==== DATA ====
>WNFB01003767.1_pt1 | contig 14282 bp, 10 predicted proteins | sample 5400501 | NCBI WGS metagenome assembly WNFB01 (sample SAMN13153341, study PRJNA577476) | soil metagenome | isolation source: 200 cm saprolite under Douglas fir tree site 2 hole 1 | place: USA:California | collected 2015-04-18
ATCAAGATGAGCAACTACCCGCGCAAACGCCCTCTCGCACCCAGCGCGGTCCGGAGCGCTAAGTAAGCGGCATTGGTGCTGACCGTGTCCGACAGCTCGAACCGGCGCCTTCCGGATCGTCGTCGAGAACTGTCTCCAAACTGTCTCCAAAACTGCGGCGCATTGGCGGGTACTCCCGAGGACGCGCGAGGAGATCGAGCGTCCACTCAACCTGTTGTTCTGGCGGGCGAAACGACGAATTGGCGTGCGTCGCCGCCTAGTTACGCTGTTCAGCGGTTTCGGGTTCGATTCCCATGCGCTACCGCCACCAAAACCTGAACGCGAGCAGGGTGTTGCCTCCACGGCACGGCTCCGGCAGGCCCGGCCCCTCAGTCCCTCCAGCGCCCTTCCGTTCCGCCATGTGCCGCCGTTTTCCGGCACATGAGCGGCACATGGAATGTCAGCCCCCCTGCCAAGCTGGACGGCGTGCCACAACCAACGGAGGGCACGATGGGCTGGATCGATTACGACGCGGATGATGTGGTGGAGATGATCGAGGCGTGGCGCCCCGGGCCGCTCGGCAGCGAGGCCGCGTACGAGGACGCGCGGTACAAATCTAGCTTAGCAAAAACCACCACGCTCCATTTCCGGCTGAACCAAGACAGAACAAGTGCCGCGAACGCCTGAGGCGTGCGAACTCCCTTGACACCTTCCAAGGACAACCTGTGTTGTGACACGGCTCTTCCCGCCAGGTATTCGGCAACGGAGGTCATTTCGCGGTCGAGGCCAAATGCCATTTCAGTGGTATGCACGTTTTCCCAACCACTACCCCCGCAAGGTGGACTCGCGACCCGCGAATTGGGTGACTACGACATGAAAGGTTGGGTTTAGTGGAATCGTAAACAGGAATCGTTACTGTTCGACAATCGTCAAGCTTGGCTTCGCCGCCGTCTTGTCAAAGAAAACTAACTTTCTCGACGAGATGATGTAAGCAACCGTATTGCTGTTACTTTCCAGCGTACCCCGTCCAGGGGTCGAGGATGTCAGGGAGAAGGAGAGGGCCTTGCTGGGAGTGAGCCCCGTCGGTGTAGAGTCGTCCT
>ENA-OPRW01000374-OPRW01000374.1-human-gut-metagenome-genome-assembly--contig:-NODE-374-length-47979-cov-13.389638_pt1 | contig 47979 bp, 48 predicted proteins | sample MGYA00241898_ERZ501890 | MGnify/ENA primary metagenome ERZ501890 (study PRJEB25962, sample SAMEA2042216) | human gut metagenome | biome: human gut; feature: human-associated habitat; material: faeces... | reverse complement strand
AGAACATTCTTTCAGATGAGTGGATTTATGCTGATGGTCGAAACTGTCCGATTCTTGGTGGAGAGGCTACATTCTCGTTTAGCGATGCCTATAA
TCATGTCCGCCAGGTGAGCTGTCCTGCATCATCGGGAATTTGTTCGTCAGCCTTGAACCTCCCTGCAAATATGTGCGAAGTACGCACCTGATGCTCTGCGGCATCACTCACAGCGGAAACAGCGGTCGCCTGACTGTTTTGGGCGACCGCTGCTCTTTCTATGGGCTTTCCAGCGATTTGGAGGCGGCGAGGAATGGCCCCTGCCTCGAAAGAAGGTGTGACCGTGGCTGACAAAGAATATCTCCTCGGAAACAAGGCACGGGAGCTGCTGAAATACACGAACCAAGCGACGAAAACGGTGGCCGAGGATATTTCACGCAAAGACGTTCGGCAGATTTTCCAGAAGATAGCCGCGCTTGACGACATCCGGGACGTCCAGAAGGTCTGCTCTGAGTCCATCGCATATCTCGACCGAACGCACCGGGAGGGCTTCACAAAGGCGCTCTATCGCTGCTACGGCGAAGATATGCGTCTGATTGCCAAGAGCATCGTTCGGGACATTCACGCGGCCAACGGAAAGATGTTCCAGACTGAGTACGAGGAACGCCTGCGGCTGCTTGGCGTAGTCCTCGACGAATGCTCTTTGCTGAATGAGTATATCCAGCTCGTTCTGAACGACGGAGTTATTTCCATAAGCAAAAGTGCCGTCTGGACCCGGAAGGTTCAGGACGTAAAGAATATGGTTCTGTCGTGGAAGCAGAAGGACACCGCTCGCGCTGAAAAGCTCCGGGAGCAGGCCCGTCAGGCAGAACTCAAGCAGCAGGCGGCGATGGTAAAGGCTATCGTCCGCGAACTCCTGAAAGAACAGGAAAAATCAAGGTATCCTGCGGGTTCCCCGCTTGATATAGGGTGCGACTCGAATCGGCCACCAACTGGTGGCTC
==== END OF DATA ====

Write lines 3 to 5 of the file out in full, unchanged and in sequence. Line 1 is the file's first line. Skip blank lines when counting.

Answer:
>ENA-OPRW01000374-OPRW01000374.1-human-gut-metagenome-genome-assembly--contig:-NODE-374-length-47979-cov-13.389638_pt1 | contig 47979 bp, 48 predicted proteins | sample MGYA00241898_ERZ501890 | MGnify/ENA primary metagenome ERZ501890 (study PRJEB25962, sample SAMEA2042216) | human gut metagenome | biome: human gut; feature: human-associated habitat; material: faeces... | reverse complement strand
AGAACATTCTTTCAGATGAGTGGATTTATGCTGATGGTCGAAACTGTCCGATTCTTGGTGGAGAGGCTACATTCTCGTTTAGCGATGCCTATAA
TCATGTCCGCCAGGTGAGCTGTCCTGCATCATCGGGAATTTGTTCGTCAGCCTTGAACCTCCCTGCAAATATGTGCGAAGTACGCACCTGATGCTCTGCGGCATCACTCACAGCGGAAACAGCGGTCGCCTGACTGTTTTGGGCGACCGCTGCTCTTTCTATGGGCTTTCCAGCGATTTGGAGGCGGCGAGGAATGGCCCCTGCCTCGAAAGAAGGTGTGACCGTGGCTGACAAAGAATATCTCCTCGGAAACAAGGCACGGGAGCTGCTGAAATACACGAACCAAGCGACGAAAACGGTGGCCGAGGATATTTCACGCAAAGACGTTCGGCAGATTTTCCAGAAGATAGCCGCGCTTGACGACATCCGGGACGTCCAGAAGGTCTGCTCTGAGTCCATCGCATATCTCGACCGAACGCACCGGGAGGGCTTCACAAAGGCGCTCTATCGCTGCTACGGCGAAGATATGCGTCTGATTGCCAAGAGCATCGTTCGGGACATTCACGCGGCCAACGGAAAGATGTTCCAGACTGAGTACGAGGAACGCCTGCGGCTGCTTGGCGTAGTCCTCGACGAATGCTCTTTGCTGAATGAGTATATCCAGCTCGTTCTGAACGACGGAGTTATTTCCATAAGCAAAAGTGCCGTCTGGACCCGGAAGGTTCAGGACGTAAAGAATATGGTTCTGTCGTGGAAGCAGAAGGACACCGCTCGCGCTGAAAAGCTCCGGGAGCAGGCCCGTCAGGCAGAACTCAAGCAGCAGGCGGCGATGGTAAAGGCTATCGTCCGCGAACTCCTGAAAGAACAGGAAAAATCAAGGTATCCTGCGGGTTCCCCGCTTGATATAGGGTGCGACTCGAATCGGCCACCAACTGGTGGCTC